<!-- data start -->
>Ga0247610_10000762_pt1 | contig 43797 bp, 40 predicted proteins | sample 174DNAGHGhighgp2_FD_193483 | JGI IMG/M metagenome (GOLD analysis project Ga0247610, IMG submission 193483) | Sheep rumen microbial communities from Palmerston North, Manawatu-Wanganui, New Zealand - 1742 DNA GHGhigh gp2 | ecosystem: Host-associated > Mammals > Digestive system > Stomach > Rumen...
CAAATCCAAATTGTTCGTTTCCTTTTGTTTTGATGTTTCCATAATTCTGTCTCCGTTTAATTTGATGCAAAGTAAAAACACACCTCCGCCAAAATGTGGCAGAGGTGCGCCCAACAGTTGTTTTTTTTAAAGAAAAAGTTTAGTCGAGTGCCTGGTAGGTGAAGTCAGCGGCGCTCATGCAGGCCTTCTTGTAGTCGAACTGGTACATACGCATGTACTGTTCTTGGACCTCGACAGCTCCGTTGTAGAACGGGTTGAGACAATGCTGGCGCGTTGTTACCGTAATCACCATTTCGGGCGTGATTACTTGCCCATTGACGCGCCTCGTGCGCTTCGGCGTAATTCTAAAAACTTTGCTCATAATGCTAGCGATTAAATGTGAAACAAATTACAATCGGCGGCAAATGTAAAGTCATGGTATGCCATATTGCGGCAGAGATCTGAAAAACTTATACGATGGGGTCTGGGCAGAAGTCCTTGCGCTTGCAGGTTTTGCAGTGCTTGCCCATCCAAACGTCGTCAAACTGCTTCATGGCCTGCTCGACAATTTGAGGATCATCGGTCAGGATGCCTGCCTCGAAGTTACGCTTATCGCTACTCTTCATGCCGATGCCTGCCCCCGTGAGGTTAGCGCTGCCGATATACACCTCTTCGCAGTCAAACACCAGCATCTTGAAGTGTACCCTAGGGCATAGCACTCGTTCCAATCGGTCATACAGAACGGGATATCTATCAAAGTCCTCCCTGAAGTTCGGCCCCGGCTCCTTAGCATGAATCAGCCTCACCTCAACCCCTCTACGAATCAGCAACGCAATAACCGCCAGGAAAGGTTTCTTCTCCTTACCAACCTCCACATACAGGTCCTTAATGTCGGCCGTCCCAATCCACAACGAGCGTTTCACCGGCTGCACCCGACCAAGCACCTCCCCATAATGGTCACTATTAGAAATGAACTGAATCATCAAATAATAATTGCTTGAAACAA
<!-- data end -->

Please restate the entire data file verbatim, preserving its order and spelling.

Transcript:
>Ga0247610_10000762_pt1 | contig 43797 bp, 40 predicted proteins | sample 174DNAGHGhighgp2_FD_193483 | JGI IMG/M metagenome (GOLD analysis project Ga0247610, IMG submission 193483) | Sheep rumen microbial communities from Palmerston North, Manawatu-Wanganui, New Zealand - 1742 DNA GHGhigh gp2 | ecosystem: Host-associated > Mammals > Digestive system > Stomach > Rumen...
CAAATCCAAATTGTTCGTTTCCTTTTGTTTTGATGTTTCCATAATTCTGTCTCCGTTTAATTTGATGCAAAGTAAAAACACACCTCCGCCAAAATGTGGCAGAGGTGCGCCCAACAGTTGTTTTTTTTAAAGAAAAAGTTTAGTCGAGTGCCTGGTAGGTGAAGTCAGCGGCGCTCATGCAGGCCTTCTTGTAGTCGAACTGGTACATACGCATGTACTGTTCTTGGACCTCGACAGCTCCGTTGTAGAACGGGTTGAGACAATGCTGGCGCGTTGTTACCGTAATCACCATTTCGGGCGTGATTACTTGCCCATTGACGCGCCTCGTGCGCTTCGGCGTAATTCTAAAAACTTTGCTCATAATGCTAGCGATTAAATGTGAAACAAATTACAATCGGCGGCAAATGTAAAGTCATGGTATGCCATATTGCGGCAGAGATCTGAAAAACTTATACGATGGGGTCTGGGCAGAAGTCCTTGCGCTTGCAGGTTTTGCAGTGCTTGCCCATCCAAACGTCGTCAAACTGCTTCATGGCCTGCTCGACAATTTGAGGATCATCGGTCAGGATGCCTGCCTCGAAGTTACGCTTATCGCTACTCTTCATGCCGATGCCTGCCCCCGTGAGGTTAGCGCTGCCGATATACACCTCTTCGCAGTCAAACACCAGCATCTTGAAGTGTACCCTAGGGCATAGCACTCGTTCCAATCGGTCATACAGAACGGGATATCTATCAAAGTCCTCCCTGAAGTTCGGCCCCGGCTCCTTAGCATGAATCAGCCTCACCTCAACCCCTCTACGAATCAGCAACGCAATAACCGCCAGGAAAGGTTTCTTCTCCTTACCAACCTCCACATACAGGTCCTTAATGTCGGCCGTCCCAATCCACAACGAGCGTTTCACCGGCTGCACCCGACCAAGCACCTCCCCATAATGGTCACTATTAGAAATGAACTGAATCATCAAATAATAATTGCTTGAAACAA